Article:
Your comparison of the Davidians with Jim Jones is asinine. Once again, I refer those in danger of trusting you to the film, "Waco: the Rules of Engagement." Koresh was held in high esteem and held a leadership position, but the psychiatrist in charge stated that the Davidians were NOT a "cult," and that Koresh did NOT fit the profile of a "cult leader." In fact, in about the only humorous moment in the whole film, the psychiatrist states that, in trying to understand how the events at Waco could have happened, he started out looking at the psychology of the Davidians, but soon determined that the psychology of the government agents was much more significant.

Here's that exerpt, regarding the bogus drug allegations and the use of the military:

III. The Drug War Loophole The exceptions mentioned above are minor in comparison to the largest loophole in the Posse Comitatus Act: the "drug law" exception. Normally, the (p.624)obligation to reimburse the military for the loan of equipment is a powerful incentive not to use military equipment in domestic law enforcement. A police chief will be hesitant to borrow military helicopters if his department will have to pay for them. However, when drug laws are involved, the military assistance is free and greater use of military personnel is allowed.[21] As if to make the "drug war" a literal war, the U.S. military has created special Joint Task Forces (JTF) whose primary mission is to assist civilian drug law enforcement agencies.[22] Some JTF leaders foresee that not-far-distant day when restrictions against use of the military in domestic law enforcement will be abolished completely.[23]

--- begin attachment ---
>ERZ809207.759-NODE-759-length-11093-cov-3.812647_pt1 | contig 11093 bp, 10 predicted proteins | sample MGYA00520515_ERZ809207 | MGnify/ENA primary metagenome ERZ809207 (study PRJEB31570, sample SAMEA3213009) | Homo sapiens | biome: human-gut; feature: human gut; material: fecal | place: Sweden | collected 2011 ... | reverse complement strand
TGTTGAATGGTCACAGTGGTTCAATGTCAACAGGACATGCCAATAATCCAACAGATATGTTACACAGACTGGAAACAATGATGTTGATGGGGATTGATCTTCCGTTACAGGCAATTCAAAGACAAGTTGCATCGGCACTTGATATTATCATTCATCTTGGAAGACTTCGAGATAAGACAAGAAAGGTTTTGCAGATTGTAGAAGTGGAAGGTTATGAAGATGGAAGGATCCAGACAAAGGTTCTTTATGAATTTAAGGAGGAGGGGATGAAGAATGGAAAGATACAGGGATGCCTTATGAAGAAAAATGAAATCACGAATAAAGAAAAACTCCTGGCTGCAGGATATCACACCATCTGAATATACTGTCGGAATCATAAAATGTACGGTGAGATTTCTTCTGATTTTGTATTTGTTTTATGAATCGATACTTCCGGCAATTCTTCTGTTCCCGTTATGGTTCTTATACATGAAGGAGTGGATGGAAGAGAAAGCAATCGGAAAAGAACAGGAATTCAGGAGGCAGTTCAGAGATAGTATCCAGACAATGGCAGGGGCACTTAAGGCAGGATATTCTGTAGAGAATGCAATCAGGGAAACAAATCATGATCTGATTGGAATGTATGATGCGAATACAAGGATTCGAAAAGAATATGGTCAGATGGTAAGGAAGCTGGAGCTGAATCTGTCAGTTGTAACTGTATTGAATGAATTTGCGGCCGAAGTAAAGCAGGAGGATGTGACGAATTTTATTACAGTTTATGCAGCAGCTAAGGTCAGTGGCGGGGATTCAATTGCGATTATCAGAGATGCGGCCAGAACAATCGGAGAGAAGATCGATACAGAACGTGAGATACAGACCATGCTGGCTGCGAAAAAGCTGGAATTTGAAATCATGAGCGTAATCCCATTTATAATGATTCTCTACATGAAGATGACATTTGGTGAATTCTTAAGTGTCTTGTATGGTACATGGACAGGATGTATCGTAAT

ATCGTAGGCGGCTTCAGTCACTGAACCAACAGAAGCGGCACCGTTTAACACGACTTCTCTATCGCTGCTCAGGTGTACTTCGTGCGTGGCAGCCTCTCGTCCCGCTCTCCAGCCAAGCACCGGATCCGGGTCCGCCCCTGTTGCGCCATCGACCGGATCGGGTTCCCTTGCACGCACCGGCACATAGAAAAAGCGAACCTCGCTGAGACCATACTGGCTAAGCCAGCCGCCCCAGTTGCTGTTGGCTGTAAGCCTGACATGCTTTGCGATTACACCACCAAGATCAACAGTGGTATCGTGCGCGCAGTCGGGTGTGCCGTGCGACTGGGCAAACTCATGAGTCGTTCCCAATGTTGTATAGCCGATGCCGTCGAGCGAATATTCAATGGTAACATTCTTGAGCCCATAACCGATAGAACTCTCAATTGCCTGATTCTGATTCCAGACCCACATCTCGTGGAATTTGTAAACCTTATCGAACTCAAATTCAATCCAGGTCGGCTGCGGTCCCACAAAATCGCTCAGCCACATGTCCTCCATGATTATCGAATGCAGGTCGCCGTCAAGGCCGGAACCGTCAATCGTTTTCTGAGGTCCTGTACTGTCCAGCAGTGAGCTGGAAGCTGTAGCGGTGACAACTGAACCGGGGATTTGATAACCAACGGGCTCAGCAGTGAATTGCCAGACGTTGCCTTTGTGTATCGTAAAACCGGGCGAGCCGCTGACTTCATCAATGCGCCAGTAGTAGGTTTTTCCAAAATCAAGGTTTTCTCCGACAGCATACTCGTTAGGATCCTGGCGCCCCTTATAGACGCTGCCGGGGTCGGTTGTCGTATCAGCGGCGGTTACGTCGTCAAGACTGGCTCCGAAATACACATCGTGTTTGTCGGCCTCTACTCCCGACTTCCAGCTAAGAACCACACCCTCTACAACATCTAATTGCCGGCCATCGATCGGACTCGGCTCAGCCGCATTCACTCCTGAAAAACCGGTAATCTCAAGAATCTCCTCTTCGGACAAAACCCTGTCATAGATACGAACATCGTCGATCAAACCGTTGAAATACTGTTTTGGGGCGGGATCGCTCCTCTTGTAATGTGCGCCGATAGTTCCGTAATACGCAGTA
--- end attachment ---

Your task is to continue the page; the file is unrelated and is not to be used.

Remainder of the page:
A. The Drug Claims as a Pretext for Federal Intervention at Waco

As part of the planning for the Waco raid, BATF went to the Joint Task Force Six (JTF-6), which covers Texas, and asked for training, medical, communications, and other support. The JTF-6 staff explained that they could only be involved if the case were a drug case.[24] If the case were not a drug case, BATF could obtain assistance from other parts of the military, but would have to pay for it.(p.625)

Immediately thereafter, BATF asserted that the Waco case was a drug investigation; Branch Davidian prophet David Koresh was supposedly running a methamphetamine laboratory.[25] The military should have known that the drug claim was merely a guise; BATF came up with the allegation only after being told of the benefits of such an allegation. In addition, the military prepared a memorandum for BATF on methamphetamine labs, and the precautions essential for dealing with such a lab.[26] However, when the paper was presented to BATF agents, they openly ignored the information in front of the soldiers who prepared it.[27] Further, agents from the civilian Drug Enforcement Agency (DEA) who were assisting BATF also expressed no concerns about how BATF was addressing the risks of a meth lab in its operational planning, which similarly should have indicated to the military that the allegation was a mere pretext.[28]